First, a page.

Tuning in to Your Kids

The art of listening is one of the most important skills parents need to communicate with their children. Most parents lead hectic lives and can find it tough to give kids their full attention. But doing that at least once a day can make a big difference.

Listening to Your Children

Sometimes, children need to know that they are being heard, especially if something is bothering them. Parents often try to keep their children from getting hurt so they are quick to offer advice to help them solve their problems. But it’s important to help children manage their own emotions and give them opportunities to solve problems on their own.

For example, your child tells you that someone at school made fun of them. Try not to jump in to offer a solution. Instead, give a supportive response that reflects how the child feels, such as, “That must have hurt your feelings.” When you avoid jumping in with a quick fix for the upset child, the child can relieve their stress and take responsibility for their problem.

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Reflecting Feelings

Sometimes all it takes to meet a child’s emotional needs is to reflect their feelings. A simple statement like, “You seem sad today,” lets a child know that you’ve seen their pain. If a child has a problem, the parent could ask what might make things better. Let kids know their opinions count.

Body Language

A parent’s body language is often as important as their words. When you talk to your child, get down on their level and make eye contact with them or put an arm around them.

Your child will be more comfortable opening up if you can give them your full attention. But if you can’t listen just then, tell your child when you will be available and make time to talk.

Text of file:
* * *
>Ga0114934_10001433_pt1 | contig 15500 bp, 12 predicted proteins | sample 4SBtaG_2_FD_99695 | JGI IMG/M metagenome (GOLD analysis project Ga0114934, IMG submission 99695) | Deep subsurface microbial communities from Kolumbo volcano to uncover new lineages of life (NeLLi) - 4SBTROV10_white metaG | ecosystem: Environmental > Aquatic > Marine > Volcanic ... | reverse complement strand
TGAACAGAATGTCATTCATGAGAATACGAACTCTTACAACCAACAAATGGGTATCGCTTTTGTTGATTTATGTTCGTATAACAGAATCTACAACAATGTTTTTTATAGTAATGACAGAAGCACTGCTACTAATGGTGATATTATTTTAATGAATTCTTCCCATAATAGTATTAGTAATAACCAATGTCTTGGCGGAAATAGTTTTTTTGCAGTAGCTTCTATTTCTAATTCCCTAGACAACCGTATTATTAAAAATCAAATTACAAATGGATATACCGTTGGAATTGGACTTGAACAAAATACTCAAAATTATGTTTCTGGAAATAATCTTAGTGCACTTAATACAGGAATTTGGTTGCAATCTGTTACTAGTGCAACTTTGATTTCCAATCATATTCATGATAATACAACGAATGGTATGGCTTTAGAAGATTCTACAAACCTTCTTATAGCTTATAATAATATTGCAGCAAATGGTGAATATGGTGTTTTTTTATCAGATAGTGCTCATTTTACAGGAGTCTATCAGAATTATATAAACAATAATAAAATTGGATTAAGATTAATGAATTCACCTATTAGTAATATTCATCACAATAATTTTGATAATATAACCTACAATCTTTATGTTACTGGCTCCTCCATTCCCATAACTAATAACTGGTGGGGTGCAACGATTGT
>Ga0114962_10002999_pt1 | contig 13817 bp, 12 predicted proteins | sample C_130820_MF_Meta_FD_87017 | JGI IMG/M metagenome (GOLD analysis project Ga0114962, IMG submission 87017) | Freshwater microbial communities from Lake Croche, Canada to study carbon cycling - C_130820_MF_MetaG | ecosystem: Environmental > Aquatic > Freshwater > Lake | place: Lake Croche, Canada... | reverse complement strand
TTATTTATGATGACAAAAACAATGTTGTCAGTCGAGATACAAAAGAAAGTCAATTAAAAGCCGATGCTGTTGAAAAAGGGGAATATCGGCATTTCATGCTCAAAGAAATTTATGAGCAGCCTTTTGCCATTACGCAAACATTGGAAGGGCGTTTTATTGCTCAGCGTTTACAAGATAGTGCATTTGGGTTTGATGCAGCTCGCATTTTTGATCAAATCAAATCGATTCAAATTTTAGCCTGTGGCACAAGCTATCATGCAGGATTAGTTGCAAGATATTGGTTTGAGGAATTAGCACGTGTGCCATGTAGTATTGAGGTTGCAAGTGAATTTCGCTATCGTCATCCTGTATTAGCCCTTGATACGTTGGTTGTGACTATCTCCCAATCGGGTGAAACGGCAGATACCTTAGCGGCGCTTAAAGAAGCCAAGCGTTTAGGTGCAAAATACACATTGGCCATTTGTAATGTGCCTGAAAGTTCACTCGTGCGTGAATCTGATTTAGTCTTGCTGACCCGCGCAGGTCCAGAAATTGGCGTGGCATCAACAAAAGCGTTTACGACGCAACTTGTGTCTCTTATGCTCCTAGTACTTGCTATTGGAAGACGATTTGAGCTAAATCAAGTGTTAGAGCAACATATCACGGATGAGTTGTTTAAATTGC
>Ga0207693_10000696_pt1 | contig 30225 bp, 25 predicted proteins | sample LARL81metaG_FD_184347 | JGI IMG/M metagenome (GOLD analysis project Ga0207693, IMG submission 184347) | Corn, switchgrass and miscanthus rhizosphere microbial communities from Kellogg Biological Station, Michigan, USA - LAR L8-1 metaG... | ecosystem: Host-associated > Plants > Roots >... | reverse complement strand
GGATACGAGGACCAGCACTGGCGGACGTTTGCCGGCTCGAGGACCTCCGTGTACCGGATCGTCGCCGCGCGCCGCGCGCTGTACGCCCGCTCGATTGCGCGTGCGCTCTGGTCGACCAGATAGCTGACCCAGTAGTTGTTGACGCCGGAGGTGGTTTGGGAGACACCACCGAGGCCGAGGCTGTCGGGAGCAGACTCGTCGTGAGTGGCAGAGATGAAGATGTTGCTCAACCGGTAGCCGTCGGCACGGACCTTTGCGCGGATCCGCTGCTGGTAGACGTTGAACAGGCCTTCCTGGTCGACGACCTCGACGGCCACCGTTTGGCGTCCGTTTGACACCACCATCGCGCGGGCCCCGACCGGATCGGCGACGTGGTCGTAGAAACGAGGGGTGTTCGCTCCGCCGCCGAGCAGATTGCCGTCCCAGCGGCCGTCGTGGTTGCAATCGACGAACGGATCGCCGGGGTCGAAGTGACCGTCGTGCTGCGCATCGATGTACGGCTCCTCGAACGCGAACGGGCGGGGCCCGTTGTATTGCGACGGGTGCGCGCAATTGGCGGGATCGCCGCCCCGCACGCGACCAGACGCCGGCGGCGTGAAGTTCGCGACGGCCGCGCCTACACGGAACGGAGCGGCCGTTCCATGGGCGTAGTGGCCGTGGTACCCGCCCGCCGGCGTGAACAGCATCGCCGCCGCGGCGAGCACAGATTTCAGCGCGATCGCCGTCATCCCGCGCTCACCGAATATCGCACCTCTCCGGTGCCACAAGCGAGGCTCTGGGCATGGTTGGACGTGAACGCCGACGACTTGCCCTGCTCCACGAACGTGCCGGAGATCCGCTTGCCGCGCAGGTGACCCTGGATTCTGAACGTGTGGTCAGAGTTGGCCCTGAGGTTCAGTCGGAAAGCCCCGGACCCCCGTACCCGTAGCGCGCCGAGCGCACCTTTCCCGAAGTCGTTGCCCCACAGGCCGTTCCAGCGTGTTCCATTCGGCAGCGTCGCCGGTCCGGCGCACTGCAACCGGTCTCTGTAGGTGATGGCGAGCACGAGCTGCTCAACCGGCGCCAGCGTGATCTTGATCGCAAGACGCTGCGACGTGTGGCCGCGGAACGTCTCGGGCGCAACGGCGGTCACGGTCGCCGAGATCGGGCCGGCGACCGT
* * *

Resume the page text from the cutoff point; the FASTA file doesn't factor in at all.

Naming the Feeling

Many children behave aggressively when something is bothering them. When they are able to express their feelings, they are less likely to lash out or become aggressive. For example, a young child may yell and scream if they can’t figure out how to play a new game.

You could say, “I can see you’re really frustrated,” and let them respond. If you can describe your child’s feelings in words, your child will know that their parent recognizes their frustration. When they’re calm, they’ll be better able to work it out or ask for help.

Building the Relationship

Kids whose parents listen to them when they were young are more likely to turn to their parents for help in their teen years when problems may become more serious. When a child knows they can release their strong feelings in a supportive home, they feel secure enough to express themselves honestly. That shared trust forms the basis of a closer parent-child relationship.

Build time into each day to really listen to your kids — whether you’re driving together in the car, tossing a ball in the yard, chatting over dinner, or winding down at bedtime. If you can fine-tune your listening skills and reflect on their feelings, you’ll be better able to tune in to your kids’ lives.

About Pediatrics

From nutrition to illnesses, from athletics to school, children will face many challenges growing up. Parents often will make important health care decisions for them. We hope to help guide both of you in that journey. UPMC Children’s Hospital of Pittsburgh is a national leader in pediatric care, ranking consistently on U.S. News & World Report’s Best Children’s Hospitals Honor Roll. We provide expert treatment for pediatric diseases, along well-child visits, urgent care, and more. With locations across Pennsylvania, Maryland, and West Virginia, you can find world-class care close to home. We also work closely with UPMC Magee-Womens Hospital, a national leader in care for newborns and their mothers. Our goal is to provide the best care for your children, from birth to adulthood and beyond. Visit our website to find a doctor near you.